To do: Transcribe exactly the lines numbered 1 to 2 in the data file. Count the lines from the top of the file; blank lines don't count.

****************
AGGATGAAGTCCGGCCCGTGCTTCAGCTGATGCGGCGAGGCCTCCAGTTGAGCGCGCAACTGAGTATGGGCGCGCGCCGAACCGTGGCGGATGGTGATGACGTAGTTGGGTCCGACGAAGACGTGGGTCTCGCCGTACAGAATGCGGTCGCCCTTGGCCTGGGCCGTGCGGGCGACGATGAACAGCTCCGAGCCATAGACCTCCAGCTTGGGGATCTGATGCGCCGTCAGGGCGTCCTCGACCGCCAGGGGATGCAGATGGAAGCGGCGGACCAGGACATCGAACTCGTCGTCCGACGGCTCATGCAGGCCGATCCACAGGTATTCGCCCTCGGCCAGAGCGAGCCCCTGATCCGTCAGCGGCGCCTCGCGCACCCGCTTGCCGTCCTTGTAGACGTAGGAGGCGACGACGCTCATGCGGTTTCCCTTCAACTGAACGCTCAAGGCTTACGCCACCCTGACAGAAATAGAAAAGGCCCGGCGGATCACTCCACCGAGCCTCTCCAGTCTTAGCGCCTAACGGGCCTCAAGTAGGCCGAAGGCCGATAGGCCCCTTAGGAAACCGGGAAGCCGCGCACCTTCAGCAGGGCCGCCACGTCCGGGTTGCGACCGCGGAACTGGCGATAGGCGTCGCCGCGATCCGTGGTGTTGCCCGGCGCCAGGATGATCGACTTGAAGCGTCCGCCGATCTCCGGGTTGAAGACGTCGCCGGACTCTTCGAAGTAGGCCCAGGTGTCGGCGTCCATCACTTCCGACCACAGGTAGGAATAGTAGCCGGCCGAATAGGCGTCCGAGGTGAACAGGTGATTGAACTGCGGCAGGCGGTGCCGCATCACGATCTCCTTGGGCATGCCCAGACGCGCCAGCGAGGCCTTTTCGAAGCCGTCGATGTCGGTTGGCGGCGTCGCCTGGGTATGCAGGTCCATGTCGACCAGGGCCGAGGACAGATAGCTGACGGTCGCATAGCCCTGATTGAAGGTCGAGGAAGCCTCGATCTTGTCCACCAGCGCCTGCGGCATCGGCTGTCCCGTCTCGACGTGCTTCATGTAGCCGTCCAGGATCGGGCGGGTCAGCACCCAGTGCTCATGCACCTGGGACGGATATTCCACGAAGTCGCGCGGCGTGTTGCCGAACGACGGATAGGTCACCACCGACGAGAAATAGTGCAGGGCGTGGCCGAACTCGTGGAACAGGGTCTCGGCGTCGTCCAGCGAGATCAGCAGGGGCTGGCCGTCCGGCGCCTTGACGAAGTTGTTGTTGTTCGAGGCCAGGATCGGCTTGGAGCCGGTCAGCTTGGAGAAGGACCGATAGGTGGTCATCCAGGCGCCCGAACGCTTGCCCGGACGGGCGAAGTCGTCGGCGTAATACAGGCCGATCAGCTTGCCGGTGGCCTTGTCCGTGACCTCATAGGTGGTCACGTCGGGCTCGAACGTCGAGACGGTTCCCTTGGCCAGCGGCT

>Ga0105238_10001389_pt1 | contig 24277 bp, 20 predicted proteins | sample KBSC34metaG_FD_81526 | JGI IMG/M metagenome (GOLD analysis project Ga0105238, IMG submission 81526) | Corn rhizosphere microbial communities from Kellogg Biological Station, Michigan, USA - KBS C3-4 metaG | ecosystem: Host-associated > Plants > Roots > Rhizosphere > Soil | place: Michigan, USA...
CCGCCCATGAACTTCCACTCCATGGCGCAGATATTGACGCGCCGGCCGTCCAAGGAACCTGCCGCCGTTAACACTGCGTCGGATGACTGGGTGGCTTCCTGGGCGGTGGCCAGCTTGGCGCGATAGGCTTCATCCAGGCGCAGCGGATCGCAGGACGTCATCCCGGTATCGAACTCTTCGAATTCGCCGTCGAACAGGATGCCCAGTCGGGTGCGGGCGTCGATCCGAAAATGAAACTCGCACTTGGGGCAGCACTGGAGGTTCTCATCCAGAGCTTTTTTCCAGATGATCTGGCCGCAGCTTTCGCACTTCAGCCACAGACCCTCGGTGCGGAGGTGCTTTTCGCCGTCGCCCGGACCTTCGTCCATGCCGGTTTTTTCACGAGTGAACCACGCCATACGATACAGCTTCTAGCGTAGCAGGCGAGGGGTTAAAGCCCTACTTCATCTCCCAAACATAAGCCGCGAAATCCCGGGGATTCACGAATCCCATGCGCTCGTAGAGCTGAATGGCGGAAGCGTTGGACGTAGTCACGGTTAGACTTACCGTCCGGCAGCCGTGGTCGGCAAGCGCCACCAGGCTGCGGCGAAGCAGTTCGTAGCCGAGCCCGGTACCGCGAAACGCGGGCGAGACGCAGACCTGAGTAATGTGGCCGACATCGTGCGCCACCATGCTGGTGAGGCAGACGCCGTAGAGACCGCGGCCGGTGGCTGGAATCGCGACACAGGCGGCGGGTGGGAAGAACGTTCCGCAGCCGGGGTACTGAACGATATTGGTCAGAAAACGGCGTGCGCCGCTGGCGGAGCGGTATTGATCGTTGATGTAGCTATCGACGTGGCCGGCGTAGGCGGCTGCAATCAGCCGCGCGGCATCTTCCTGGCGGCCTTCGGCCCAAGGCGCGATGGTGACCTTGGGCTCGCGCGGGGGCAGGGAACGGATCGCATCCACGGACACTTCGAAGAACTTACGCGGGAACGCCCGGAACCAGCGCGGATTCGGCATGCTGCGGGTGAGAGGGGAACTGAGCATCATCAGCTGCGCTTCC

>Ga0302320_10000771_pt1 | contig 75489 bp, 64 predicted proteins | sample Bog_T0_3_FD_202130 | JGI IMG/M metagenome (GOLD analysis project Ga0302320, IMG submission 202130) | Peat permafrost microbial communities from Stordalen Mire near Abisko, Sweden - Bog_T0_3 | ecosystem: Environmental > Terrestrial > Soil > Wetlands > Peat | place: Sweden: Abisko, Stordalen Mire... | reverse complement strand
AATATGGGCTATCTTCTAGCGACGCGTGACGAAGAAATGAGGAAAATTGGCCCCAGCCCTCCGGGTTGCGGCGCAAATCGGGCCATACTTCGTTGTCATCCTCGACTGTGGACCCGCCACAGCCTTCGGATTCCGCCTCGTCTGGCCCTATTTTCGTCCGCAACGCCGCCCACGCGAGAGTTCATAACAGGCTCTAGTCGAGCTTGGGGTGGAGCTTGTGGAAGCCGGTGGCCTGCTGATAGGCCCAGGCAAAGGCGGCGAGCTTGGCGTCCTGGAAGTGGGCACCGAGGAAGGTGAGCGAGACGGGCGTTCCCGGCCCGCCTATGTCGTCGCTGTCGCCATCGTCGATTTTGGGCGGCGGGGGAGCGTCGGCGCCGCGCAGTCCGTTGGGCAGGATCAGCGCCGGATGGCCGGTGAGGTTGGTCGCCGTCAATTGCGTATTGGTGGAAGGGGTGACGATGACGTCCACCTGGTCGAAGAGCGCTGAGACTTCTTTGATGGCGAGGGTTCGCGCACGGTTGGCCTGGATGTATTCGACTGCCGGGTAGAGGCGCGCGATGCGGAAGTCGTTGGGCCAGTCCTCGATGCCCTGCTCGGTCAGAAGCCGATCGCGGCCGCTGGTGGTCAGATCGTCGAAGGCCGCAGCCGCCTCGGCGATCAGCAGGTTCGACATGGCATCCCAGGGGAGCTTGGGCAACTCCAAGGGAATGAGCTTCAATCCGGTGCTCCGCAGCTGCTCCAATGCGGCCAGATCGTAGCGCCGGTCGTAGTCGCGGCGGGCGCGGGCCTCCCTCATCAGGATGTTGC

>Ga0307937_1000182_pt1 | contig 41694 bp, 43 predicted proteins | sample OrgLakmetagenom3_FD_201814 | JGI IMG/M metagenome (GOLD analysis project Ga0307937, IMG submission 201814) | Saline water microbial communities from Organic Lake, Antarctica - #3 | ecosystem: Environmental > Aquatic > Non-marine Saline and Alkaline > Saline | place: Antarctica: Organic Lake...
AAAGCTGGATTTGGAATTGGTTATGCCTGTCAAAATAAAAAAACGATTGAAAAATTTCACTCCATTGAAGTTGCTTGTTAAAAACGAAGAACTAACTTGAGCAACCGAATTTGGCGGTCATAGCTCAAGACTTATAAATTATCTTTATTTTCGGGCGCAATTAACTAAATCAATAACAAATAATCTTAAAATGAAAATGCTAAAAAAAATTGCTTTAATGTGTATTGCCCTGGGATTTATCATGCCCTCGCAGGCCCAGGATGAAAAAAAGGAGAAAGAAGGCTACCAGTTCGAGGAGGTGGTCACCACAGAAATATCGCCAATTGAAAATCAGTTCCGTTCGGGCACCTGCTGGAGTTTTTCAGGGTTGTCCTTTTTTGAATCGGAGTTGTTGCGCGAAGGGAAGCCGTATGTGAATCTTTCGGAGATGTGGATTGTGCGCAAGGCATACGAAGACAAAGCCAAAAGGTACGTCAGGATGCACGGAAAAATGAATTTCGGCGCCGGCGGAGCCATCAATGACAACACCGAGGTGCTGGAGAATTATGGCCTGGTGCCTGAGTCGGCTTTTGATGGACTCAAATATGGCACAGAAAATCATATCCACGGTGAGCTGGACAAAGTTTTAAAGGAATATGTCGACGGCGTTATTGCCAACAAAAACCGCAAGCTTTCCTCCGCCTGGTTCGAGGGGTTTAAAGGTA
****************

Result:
AGGATGAAGTCCGGCCCGTGCTTCAGCTGATGCGGCGAGGCCTCCAGTTGAGCGCGCAACTGAGTATGGGCGCGCGCCGAACCGTGGCGGATGGTGATGACGTAGTTGGGTCCGACGAAGACGTGGGTCTCGCCGTACAGAATGCGGTCGCCCTTGGCCTGGGCCGTGCGGGCGACGATGAACAGCTCCGAGCCATAGACCTCCAGCTTGGGGATCTGATGCGCCGTCAGGGCGTCCTCGACCGCCAGGGGATGCAGATGGAAGCGGCGGACCAGGACATCGAACTCGTCGTCCGACGGCTCATGCAGGCCGATCCACAGGTATTCGCCCTCGGCCAGAGCGAGCCCCTGATCCGTCAGCGGCGCCTCGCGCACCCGCTTGCCGTCCTTGTAGACGTAGGAGGCGACGACGCTCATGCGGTTTCCCTTCAACTGAACGCTCAAGGCTTACGCCACCCTGACAGAAATAGAAAAGGCCCGGCGGATCACTCCACCGAGCCTCTCCAGTCTTAGCGCCTAACGGGCCTCAAGTAGGCCGAAGGCCGATAGGCCCCTTAGGAAACCGGGAAGCCGCGCACCTTCAGCAGGGCCGCCACGTCCGGGTTGCGACCGCGGAACTGGCGATAGGCGTCGCCGCGATCCGTGGTGTTGCCCGGCGCCAGGATGATCGACTTGAAGCGTCCGCCGATCTCCGGGTTGAAGACGTCGCCGGACTCTTCGAAGTAGGCCCAGGTGTCGGCGTCCATCACTTCCGACCACAGGTAGGAATAGTAGCCGGCCGAATAGGCGTCCGAGGTGAACAGGTGATTGAACTGCGGCAGGCGGTGCCGCATCACGATCTCCTTGGGCATGCCCAGACGCGCCAGCGAGGCCTTTTCGAAGCCGTCGATGTCGGTTGGCGGCGTCGCCTGGGTATGCAGGTCCATGTCGACCAGGGCCGAGGACAGATAGCTGACGGTCGCATAGCCCTGATTGAAGGTCGAGGAAGCCTCGATCTTGTCCACCAGCGCCTGCGGCATCGGCTGTCCCGTCTCGACGTGCTTCATGTAGCCGTCCAGGATCGGGCGGGTCAGCACCCAGTGCTCATGCACCTGGGACGGATATTCCACGAAGTCGCGCGGCGTGTTGCCGAACGACGGATAGGTCACCACCGACGAGAAATAGTGCAGGGCGTGGCCGAACTCGTGGAACAGGGTCTCGGCGTCGTCCAGCGAGATCAGCAGGGGCTGGCCGTCCGGCGCCTTGACGAAGTTGTTGTTGTTCGAGGCCAGGATCGGCTTGGAGCCGGTCAGCTTGGAGAAGGACCGATAGGTGGTCATCCAGGCGCCCGAACGCTTGCCCGGACGGGCGAAGTCGTCGGCGTAATACAGGCCGATCAGCTTGCCGGTGGCCTTGTCCGTGACCTCATAGGTGGTCACGTCGGGCTCGAACGTCGAGACGGTTCCCTTGGCCAGCGGCT

>Ga0105238_10001389_pt1 | contig 24277 bp, 20 predicted proteins | sample KBSC34metaG_FD_81526 | JGI IMG/M metagenome (GOLD analysis project Ga0105238, IMG submission 81526) | Corn rhizosphere microbial communities from Kellogg Biological Station, Michigan, USA - KBS C3-4 metaG | ecosystem: Host-associated > Plants > Roots > Rhizosphere > Soil | place: Michigan, USA...